Adrian Lukis, Chris Nayak
The events depicted in Julian Barnes’ Arthur and George took place only moments up the M6 from the Birmingham Reps door, so it makes a fitting venue for this novel of social and legal injustice to brought to the stage.
The Arthur of the title is Arthur Conan Doyle, the creator of Sherlock Holmes; Barnes’ novel is an account of real life events in which Doyle himself took on a Holmes-type role in the case of George Edalji.
The two men are from differing worlds; the Edinburgh-born Doyle is an eccentric, highly sociable and driven by instinct.
George, on the other hand, is a quiet, reserved Englishman, of Indian origin, living with his white mother and Parsee father in rural Staffordshire, yet these differences fall away when the two men discuss their unifying love, the pursuit of justice, and their own interpretations of how it should be achieved.
The pair are brought together by a miscarriage of justice that took place three years earlier. Recounting his story to the writer in a London hotel lobby, George explains how his father was a vicar in the small Black Country village of Great Wyrley, and how he himself had set up as a solicitor in Birmingham, when the family started receiving strange letters, sent by ‘Satan’ and ‘Beelzebub’.
The strange events culminated in the brutal slaughter of village farm animals. The local constabulary suspected George and he was arrested after a period of persecution leading to a harrowing court case that saw the young man sentenced to seven years in prison for a crime he had no motivation to commit. Doyle agrees to champion his cause and vows, in true Holmes style, to find out who really committed the atrocity.
Despite David Edgars fine adaptation, it is impossible to recreate such a rich and full novel on stage without crucial elements being left out. Certain key relationships, particularly that between George and his sister Maud, become tools to further the story, devices to smooth things over when the two principal characters are not on stage together. Though Edgar has written some entertaining dialogue, his adaptation lacks the intricate dynamics of the novel.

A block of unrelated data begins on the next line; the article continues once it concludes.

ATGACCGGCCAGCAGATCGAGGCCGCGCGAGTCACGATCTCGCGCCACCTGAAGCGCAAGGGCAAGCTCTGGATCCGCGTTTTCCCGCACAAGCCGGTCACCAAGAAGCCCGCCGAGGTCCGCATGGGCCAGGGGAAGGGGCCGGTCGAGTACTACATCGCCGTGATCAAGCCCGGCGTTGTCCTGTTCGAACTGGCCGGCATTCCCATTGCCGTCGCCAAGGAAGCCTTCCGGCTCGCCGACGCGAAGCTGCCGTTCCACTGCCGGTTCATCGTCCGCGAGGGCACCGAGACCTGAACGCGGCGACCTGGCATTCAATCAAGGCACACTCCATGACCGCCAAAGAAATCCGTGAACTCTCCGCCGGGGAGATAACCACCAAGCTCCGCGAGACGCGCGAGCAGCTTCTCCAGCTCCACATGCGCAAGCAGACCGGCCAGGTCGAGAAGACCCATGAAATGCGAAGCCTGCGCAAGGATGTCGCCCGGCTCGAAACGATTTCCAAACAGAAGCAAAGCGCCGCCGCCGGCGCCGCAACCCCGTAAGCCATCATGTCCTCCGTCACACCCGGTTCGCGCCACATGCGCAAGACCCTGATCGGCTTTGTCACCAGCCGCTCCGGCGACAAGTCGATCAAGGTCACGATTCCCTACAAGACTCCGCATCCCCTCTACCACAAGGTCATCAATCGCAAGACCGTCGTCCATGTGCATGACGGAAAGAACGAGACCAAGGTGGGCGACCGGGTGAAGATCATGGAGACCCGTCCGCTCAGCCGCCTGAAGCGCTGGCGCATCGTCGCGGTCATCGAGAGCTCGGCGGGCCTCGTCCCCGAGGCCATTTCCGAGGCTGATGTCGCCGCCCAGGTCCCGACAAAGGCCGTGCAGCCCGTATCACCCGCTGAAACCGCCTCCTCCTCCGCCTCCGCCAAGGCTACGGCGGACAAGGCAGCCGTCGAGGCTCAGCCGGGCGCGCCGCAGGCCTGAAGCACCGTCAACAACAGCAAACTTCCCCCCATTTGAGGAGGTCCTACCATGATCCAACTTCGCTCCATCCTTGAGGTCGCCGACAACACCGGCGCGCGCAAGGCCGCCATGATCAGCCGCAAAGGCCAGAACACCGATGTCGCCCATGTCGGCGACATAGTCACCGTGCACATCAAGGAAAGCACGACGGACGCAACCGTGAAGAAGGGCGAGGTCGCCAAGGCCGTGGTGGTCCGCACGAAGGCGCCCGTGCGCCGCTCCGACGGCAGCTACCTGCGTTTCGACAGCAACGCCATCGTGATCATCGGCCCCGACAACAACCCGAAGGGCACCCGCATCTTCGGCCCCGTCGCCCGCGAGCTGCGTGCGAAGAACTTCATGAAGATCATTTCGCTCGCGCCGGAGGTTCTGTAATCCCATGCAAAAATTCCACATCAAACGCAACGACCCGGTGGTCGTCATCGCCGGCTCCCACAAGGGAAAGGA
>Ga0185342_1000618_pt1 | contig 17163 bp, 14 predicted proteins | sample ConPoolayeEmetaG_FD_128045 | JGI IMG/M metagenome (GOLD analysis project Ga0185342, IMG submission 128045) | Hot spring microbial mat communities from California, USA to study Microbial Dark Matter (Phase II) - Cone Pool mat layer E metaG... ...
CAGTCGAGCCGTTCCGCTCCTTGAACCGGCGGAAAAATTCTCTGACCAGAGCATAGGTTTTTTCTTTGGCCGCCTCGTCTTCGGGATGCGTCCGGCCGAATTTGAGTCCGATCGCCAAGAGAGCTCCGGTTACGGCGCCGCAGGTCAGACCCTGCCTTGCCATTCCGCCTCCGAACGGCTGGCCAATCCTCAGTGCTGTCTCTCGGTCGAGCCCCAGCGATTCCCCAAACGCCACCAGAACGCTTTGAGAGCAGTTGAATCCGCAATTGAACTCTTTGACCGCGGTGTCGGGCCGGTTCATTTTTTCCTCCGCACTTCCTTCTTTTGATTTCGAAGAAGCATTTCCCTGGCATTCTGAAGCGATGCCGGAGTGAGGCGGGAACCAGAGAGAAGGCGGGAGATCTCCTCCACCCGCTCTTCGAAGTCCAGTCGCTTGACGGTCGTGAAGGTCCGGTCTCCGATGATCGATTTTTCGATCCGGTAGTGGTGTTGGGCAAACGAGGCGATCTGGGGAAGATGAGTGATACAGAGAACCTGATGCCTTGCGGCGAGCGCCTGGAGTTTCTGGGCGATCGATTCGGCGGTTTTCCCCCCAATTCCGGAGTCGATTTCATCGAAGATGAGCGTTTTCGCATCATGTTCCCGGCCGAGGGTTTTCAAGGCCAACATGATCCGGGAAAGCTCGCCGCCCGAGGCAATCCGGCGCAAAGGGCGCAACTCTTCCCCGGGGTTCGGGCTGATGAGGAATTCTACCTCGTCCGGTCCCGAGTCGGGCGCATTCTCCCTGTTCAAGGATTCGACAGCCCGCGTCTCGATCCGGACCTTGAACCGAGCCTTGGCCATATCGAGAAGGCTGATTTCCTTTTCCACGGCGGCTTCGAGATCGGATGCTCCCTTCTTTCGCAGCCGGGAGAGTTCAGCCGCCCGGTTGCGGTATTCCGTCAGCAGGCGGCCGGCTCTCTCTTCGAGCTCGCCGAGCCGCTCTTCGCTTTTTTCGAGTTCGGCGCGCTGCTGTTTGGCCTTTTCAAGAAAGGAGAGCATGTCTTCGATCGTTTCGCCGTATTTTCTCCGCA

Doyle’s complex relationship with Jean Leckie, the spirited woman he became involved with during his wifes illness, much to his guilt and shame, is also only hinted at. It is used mainly to illustrate the conflicting motivations that Doyle has for clearing Edalji’s name.
There is considerable warmth between the two leads. Adrian Lukis Arthur is the polar opposite of Chris Nayak’s introverted George. Lukis plays the eccentric Doyle with a gently tongue-in-cheek quality and his comic asides with his man-servant, Woodie, lighten the mood, particularly when referring to the characters similarity to Holmes and Watson at the height of the chase.
The design is very atmospheric, full of smoky billiard rooms and dusty farmhouses; Barret Hodgsons built-in video screen at the rear of the stage comes alive to great effect whenever the vicious crime is referred to, providing a reminder of the brutality of the act that the entire story centres around.
Director Rachel Kavanaugh ensures a careful balance between straight-forward crime thriller and literary adaptation, and though it never recreates the layers of the the novel, this is an absorbing piece of drama in its own right.
Arthur and George will be at the Birmingham Rep until 10 April and then at Nottingham Playhouse from 22 April to 8 May. For further details see NottinghamPlayhouse.co.uk